Monday, May 07, 2007
You Get What You Give (Up)
This is the time of year when cooking is a joy. My herbs are ready to harvest as needed — well, if they don’t drown in all the rain — and the farmers market, a few weeks behind, is starting to fill up with fresh, local produce. The recipes in this post are all ones that I made over the weekend, and all use the produce that I found at the market and my fresh herbs along with some pantry staples.
I wouldn’t say the first year or so of “cooking local” was as easy. I had been living without seasons as far as food goes. I cooked what I wanted, when I wanted because it was all there at the store. Why it tasted okay sometimes and sometimes not, I blamed on my own cooking.
“Cooking local” meant giving up having what I wanted when I wanted. It meant finding what is fresh and cooking with what is there, even when it is rhubarb and you've never cooked it before. It was a learning process, this letting go of control, but at the end of that first year, I found a passion and appreciation for food at its finest, ripest, best and in season. I found new varieties that could not be found in a store, grown by people even more passionate about the food they grow than I am about eating it. I learned to give up control to the seasons, to nature, to my geography, and in doing so, I gained the finest of foods on my table. Fresher than four-star restaurant finest, literally.
Unfortunately, I can’t say how my kiddo liked, or didn’t, many of these dishes I prepared over the weekend. This was one of those weekends where she seemed to survive on wholegrain bread, a few grapes, one serving of edamame, and mostly, air.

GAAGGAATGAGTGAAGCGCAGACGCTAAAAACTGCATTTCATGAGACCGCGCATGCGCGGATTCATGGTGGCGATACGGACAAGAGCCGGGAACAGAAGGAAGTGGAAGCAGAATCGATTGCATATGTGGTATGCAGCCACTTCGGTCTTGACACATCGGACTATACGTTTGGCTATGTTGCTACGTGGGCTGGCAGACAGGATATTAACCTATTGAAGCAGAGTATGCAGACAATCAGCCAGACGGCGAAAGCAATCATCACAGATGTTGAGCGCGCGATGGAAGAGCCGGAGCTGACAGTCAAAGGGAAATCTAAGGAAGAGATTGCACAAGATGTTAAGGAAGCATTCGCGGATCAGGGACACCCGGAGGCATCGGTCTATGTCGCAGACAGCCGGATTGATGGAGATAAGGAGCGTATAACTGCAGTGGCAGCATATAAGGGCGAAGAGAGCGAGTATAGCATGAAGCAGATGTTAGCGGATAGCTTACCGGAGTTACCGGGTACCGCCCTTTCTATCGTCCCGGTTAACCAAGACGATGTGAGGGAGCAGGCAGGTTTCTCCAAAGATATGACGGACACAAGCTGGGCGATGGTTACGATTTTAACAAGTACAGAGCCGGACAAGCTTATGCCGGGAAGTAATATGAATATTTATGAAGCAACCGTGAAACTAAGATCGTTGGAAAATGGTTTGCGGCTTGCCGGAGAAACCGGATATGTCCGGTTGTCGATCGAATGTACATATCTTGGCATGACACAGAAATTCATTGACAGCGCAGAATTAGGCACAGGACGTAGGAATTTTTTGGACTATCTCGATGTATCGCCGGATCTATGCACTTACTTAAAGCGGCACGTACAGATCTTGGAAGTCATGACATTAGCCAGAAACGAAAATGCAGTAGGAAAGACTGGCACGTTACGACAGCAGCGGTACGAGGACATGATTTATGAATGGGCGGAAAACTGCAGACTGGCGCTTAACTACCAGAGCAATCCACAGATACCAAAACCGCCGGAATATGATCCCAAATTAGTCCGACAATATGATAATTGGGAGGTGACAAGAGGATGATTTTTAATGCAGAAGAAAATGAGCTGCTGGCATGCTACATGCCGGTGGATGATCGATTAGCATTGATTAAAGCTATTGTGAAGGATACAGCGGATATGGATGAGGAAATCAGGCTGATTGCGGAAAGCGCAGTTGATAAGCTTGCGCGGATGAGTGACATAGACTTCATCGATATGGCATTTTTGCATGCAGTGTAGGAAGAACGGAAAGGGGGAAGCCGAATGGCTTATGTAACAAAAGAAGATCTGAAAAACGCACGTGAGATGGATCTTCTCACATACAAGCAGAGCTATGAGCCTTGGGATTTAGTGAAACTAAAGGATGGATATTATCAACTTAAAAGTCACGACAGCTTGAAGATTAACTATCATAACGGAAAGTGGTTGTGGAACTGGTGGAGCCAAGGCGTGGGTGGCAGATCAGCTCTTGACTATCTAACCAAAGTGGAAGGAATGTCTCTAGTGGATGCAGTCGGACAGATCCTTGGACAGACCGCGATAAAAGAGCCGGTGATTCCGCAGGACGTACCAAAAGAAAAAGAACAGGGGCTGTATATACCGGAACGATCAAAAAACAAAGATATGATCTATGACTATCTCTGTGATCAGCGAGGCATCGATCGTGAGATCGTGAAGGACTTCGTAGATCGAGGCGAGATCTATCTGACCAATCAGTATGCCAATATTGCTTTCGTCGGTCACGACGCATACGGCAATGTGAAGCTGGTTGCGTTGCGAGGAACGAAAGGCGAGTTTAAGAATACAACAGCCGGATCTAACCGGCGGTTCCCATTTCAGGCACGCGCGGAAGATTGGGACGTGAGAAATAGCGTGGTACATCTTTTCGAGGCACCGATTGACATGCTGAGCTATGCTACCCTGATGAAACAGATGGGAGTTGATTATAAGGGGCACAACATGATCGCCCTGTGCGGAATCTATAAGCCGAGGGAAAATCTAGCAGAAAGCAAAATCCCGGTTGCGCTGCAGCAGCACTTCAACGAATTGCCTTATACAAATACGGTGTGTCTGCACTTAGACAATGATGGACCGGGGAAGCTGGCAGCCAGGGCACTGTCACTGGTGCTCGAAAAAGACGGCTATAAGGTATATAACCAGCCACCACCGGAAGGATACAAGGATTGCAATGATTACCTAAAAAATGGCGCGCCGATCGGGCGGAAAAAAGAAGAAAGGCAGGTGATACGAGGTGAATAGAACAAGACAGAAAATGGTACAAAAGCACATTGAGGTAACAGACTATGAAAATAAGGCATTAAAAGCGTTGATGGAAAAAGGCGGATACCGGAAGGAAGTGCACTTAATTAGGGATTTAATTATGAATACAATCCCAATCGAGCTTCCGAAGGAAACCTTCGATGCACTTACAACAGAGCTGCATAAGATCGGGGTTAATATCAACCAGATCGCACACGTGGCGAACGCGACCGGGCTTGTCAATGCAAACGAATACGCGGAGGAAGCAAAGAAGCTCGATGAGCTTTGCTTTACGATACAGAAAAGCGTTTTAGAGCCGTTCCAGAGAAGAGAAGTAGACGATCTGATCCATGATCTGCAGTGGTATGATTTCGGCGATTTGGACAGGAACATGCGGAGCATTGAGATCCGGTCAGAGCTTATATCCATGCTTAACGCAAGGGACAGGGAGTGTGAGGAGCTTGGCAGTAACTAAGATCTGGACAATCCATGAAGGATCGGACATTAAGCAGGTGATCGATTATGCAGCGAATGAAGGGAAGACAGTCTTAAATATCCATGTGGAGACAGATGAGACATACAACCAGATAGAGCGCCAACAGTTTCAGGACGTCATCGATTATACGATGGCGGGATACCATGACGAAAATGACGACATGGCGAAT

It’s distressing for me as a parent even though I have been told over and over that it is normal. At one point I found myself desperately trying to just get her to try one of the things I made. I had to take a deep breath. To say to myself, “Wait. Stop. You are not doing any good here. Just making it a struggle.”
“Yeah, you’re all done. Okay.” I said aloud.
I have to admit, as you work hard to create recipes for the little ones to like, the odd hunger strikes are hard on your domestic goddess ego. You think, “Oh, if she would just TRY it, she would love it!”
Once again, I learned, food and control do not mix.
I’ve given up a lot of things as a parent. Things like my sense of style and time spent to look decent (did I ever have this?), my sense of what is gross to handle (or have spewed on me), my workouts, free time, the state of certain body parts post pregnancy, control of my schedule, my life, my sanity. I just had to let all that go. There is a lot of letting go. So much, I wonder which of us is growing more on a daily basis, my child or me.
Tonight, Monday, she and I “raced” each other to eat our broccoli, laughing and playing, hugging one another, having an easy, fun dinner with no worries, no hassles. It was a joy, a real joy for all of us. I realized just how much you gain when you let go of what doesn't matter. And I am not just talking about food.
Although, I admit to a bit of pride at the joyful shouts of “More broccoli! More broccoli!”
The fresh herbs on hand, pantry items, and produce from the farmers market inspired the following dishes. Also served the roasted asparagus, broccolini with sun-dried tomatoes and pine nuts, and whole grain rolls from the local bakery.
Chicken with Pan Sauce, Roasted Tomatoes, Pesto and Goat Cheese
Sun-dried Tomato Pesto
Tarragon, Red Grape and Ricotta Salata Salad
Rhubarb Crumble with Rosemary and Thyme
Looking for these recipes? They will be included in my upcoming book co-authored with Ali of Cleaner Plate Club!